[an error occurred while processing this directive] Time-Distance Helioseismology
Time-Distance Helioseismology

Time-Distance Helioseismology

The goal of time-distance helioseismology is to perform a time-distance analysis, where solar oscillations are characterized. The time-distance analysis measures directly the times taken by acoustic waves to travel from the solar surface to the bottom of the cavity and back. We refer to this type of travel as a raypath. This analysis also measures the distances as an angle at the surface between the surface reflections. In this analysis, time series at two separate points are crosscorrelated with all possible annuli as a function of travel time. From the crosscorrelations, time delays are measured. Later analysis takes the maps of time delays, inverts the data, and maps of solar interior properties are calculated -- in particular of the magnetic field, sound speed, flow speed and direction.

In the figure below, we show some raypaths below the Sun's surface. The rays go from the center of an annulus to annuli with different radii. The ray paths are curved because of the increasing sound speed with depth. The sound speed increases from 7 km/sec near the surface to 35 km/sec at 10 Mmeters depth. The measured travel times are sensitive to the component of velocity along the particular path.

You can also download a postscript version of the above figure.

A rule of thumb that we have found useful is that the horizontal distance between surface reflections is given approximately by pi multiplied by the depth of the turning point of the ray. This relation is exactly true for a polytrope and approximately true for a real solar model. Another useful rule of thumb is that the length of the ray is four times the depth.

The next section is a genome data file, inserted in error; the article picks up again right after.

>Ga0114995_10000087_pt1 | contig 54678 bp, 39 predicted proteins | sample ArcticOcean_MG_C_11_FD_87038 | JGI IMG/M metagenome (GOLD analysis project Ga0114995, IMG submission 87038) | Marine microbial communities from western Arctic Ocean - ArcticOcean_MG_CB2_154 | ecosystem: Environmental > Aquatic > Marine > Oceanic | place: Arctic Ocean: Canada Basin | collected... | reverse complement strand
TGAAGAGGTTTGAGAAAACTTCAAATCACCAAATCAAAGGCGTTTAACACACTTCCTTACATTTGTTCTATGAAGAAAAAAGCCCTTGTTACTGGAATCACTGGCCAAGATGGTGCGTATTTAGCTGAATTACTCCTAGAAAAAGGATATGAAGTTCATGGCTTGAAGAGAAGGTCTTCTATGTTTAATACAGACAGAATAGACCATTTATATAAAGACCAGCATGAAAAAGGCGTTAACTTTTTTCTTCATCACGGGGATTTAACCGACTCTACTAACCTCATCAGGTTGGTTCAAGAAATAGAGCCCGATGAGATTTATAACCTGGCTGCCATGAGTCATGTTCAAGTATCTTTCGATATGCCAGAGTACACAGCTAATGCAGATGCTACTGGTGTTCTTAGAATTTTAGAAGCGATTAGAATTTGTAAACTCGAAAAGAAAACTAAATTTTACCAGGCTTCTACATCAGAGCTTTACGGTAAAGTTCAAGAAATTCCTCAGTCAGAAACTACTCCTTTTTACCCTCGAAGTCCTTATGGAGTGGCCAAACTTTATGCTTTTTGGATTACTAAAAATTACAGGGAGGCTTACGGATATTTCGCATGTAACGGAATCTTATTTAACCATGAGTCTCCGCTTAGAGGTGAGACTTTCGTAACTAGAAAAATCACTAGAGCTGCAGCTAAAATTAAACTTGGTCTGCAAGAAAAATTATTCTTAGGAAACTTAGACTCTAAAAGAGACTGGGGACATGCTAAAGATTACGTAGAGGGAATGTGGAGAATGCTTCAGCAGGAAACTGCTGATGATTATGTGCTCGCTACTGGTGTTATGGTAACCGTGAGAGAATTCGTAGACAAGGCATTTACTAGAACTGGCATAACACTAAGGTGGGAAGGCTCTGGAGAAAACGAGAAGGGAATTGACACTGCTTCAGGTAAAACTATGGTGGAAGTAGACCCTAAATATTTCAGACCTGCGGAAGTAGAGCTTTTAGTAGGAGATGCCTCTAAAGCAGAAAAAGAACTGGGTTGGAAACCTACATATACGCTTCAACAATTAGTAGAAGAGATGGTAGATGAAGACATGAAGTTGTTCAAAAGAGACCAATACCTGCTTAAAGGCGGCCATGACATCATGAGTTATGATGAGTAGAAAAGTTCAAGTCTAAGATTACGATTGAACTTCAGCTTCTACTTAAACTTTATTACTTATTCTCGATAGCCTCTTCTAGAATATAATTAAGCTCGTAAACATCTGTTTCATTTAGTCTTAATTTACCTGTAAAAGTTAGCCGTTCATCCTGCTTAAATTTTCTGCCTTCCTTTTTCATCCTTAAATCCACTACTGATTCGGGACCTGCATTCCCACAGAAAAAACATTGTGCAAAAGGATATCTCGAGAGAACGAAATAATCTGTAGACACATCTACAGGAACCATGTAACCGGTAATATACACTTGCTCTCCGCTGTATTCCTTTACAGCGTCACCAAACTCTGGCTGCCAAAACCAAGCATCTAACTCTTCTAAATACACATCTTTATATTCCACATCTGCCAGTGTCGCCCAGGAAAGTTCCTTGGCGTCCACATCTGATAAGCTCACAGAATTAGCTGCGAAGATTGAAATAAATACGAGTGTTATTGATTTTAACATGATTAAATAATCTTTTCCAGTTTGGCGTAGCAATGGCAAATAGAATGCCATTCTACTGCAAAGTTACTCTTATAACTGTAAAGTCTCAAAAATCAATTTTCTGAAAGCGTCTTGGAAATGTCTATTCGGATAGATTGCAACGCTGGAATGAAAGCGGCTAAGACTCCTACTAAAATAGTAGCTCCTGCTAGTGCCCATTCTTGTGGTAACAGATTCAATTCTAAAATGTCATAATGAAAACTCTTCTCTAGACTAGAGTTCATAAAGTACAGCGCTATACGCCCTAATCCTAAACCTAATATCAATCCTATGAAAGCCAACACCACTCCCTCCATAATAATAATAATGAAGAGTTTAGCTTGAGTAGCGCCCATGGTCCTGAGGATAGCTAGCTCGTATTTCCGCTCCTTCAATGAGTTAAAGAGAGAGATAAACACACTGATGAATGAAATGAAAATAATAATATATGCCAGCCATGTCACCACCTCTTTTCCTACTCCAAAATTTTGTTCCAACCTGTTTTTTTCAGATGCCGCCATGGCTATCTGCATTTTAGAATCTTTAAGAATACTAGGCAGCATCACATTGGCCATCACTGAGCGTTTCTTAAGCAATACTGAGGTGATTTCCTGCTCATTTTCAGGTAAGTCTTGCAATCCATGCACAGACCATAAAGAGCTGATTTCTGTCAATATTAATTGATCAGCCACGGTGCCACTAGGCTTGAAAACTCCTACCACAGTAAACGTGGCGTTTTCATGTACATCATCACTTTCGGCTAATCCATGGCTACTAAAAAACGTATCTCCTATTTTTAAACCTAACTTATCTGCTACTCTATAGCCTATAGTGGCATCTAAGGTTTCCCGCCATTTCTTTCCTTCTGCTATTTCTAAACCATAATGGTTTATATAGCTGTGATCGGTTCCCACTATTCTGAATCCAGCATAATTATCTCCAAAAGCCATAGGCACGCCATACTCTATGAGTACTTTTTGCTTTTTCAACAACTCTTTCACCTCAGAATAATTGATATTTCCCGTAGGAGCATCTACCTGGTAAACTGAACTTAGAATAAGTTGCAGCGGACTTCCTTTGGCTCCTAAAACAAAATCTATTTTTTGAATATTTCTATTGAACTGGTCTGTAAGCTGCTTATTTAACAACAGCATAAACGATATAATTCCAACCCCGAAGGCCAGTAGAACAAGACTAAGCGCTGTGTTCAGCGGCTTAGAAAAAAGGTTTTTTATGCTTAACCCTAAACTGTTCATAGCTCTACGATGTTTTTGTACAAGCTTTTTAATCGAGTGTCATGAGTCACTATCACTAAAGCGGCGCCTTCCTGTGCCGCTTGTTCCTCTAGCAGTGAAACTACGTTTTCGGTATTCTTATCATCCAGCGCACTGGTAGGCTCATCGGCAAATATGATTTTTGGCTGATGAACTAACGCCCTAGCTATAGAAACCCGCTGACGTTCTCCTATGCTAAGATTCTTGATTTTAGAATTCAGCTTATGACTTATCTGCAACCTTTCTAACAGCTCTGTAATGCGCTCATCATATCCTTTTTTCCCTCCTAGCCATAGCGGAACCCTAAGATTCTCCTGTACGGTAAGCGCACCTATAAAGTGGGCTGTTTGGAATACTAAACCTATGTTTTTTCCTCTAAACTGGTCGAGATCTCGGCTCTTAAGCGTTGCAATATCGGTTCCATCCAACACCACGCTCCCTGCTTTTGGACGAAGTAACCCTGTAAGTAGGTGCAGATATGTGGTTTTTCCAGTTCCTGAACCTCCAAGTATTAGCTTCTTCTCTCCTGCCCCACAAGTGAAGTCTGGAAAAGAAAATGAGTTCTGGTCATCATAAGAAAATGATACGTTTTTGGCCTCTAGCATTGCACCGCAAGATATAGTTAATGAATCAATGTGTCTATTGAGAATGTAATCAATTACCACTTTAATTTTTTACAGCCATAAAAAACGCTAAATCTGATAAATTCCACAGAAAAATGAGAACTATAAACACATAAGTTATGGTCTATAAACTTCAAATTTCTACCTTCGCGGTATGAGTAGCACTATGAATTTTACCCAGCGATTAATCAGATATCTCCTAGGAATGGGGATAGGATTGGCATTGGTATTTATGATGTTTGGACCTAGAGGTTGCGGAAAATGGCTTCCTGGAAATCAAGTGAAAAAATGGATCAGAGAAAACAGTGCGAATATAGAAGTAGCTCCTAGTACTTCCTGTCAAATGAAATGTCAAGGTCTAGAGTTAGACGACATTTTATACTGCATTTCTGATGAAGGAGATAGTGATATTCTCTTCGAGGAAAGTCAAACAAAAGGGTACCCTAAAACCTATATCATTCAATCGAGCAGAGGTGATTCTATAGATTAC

For a fixed angular distance (in degrees), different waves travel to different depths in the Sun's convection zone. The shallower waves "bounce" more, while the deeper waves bounce less (and travel deeper).

The following diagram is representative of the output from Duvall's time-distance analysis.

You can also download a postscript version of the above figure.

You can find more about the initial Time-Distance measurements from the MDI from the preprint, (5.4Mb,postscript) titled: Time-Distance Helioseismology with the MDI Instrument: Initial Results, by T.L. Duvall, Jr., A.G. Kosovichev, P.H. Scherrer, R.S. Bogart, R.I. Bush, C. DeForest, J.T. Hoeksema, J. Schou, J.L.R. Saba, T.D. Tarbell, A.M. Title, C.J. Wolfson, and P.N. Milford.

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Last Modified by Amara Graps, SOI, on 07 January 1997.